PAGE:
Monsanto has been a leader in respecting the land and conserving our natural resources for many years. In fact, we implemented reclamation and conservation practices before any laws required we do so.
Because of our efforts, the Wildlife Habitat Council (WHC), an independent, nonprofit organization made up of business, conservation organizations and individuals dedicated to protecting and enhancing wildlife habitat, has recognized our commitment to the environment. Two of our reclaimed mines are certified wildlife sites, with the first receiving certification in 1993. Additionally, we’ve been nominated for a “Habitat of the Year” award.
But we do more to help the wildlife than just protecting and improving our land. We also educate employees and interested citizens and organizations about the values of wildlife and responsible land stewardship. Teaching others how to make a difference helps maintain our long-term commitment to wildlife management.
Part of our education program includes involving local organizations in our mine reclamation practices, teaching them how to plant trees, build wildlife habitats and much more.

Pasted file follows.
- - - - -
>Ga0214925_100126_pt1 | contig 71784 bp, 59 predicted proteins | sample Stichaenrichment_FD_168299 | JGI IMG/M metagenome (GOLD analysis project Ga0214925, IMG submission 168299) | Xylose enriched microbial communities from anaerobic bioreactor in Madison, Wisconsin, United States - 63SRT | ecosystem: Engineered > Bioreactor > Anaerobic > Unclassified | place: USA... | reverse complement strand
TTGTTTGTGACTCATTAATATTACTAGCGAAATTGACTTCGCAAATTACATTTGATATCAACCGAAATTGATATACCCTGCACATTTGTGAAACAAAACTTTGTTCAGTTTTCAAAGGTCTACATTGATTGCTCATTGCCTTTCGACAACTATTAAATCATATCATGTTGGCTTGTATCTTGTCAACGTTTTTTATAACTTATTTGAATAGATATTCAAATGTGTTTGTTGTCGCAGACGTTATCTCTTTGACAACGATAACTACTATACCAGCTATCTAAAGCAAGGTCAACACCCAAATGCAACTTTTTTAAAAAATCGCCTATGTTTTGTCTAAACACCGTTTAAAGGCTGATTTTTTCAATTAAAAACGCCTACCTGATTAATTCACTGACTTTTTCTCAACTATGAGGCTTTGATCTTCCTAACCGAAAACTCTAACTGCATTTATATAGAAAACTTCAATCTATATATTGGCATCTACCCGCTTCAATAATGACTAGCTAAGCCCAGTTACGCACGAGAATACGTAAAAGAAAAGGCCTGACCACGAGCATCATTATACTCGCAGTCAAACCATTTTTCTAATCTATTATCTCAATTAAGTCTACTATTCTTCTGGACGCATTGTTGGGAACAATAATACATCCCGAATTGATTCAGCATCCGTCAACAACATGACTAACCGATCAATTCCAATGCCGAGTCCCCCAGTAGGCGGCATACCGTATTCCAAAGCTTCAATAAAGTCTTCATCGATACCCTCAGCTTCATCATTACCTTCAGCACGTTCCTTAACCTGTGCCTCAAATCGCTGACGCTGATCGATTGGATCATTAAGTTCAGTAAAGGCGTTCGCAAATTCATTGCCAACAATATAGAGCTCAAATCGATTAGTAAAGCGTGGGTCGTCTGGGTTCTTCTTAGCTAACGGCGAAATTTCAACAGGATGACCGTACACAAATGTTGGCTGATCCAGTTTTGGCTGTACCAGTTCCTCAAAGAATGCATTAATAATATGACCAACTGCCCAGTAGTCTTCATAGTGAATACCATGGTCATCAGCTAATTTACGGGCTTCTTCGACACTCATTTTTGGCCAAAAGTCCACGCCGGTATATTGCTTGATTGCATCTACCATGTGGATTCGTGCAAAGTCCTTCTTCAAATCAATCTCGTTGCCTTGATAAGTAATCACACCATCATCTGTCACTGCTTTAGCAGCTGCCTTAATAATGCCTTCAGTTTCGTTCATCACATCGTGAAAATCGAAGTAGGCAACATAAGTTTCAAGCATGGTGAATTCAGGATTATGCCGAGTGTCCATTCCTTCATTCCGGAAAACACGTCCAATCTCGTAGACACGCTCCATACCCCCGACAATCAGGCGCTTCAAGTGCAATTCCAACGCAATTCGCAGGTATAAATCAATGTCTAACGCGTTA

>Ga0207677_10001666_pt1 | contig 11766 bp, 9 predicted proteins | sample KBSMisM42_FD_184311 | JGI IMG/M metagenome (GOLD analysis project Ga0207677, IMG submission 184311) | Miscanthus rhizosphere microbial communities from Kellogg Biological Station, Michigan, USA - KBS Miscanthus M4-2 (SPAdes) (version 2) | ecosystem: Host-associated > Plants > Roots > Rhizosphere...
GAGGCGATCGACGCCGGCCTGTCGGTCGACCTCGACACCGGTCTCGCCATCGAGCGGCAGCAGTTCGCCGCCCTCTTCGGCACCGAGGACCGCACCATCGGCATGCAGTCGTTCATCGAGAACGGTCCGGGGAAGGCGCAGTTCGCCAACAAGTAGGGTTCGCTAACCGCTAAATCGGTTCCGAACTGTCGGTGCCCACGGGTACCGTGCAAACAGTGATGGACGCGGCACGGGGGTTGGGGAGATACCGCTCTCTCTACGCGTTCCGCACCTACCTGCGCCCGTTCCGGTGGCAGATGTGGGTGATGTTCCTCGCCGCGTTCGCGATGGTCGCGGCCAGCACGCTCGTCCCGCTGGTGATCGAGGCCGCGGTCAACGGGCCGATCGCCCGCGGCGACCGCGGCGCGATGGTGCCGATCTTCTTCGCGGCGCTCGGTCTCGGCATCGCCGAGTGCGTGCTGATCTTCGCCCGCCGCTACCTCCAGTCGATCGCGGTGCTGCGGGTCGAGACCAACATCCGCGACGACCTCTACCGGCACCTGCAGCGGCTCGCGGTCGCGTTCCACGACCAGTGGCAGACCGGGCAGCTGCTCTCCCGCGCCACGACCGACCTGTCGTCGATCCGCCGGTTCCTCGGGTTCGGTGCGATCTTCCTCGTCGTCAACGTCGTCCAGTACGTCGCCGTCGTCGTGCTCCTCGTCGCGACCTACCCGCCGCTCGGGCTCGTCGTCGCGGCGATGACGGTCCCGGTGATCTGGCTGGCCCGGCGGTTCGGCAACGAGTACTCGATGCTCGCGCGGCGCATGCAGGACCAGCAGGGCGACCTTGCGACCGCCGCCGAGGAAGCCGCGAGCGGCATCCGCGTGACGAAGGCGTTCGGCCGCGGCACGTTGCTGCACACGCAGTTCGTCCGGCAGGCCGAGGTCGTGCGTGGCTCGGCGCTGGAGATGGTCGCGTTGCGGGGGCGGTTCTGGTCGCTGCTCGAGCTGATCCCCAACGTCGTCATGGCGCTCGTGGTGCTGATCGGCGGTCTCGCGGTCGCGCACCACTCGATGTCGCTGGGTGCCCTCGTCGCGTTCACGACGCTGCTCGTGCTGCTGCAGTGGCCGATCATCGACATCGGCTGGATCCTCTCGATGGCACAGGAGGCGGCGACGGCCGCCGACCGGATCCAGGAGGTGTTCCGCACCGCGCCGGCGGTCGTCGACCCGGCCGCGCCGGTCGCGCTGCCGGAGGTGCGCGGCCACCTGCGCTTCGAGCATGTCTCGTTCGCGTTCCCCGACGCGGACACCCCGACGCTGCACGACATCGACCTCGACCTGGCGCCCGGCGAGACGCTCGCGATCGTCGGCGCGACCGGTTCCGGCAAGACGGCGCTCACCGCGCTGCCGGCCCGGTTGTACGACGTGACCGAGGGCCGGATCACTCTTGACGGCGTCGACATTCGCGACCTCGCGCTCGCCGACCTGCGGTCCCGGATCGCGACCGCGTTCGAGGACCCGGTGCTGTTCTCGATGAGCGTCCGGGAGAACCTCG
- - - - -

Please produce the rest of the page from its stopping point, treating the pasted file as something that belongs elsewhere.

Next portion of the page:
Increasing the Population of Moose
Wild rose, sandbar willow and red osier dogwood are rich and nutritious food sources for the Shiras moose, which lives in the Rocky Mountains. Every year, Monsanto employees and family members volunteer their time to re-establish stands of these trees and shrubs in places where land and snow slides, flooding, fire or other developments have destroyed pre-existing stands.
After joining one of these events, Mike Mathews, president of the North American Moose Foundation, observed that while moose populations and habitat around the world have diminished, the Rocky Mountain area of Southeastern Idaho has seen its moose population increase each year. According to Matthews, “Monsanto’s state of the art practices and world-class reclamation have helped to make moose conservation and phosphorus production compatible uses of the land.”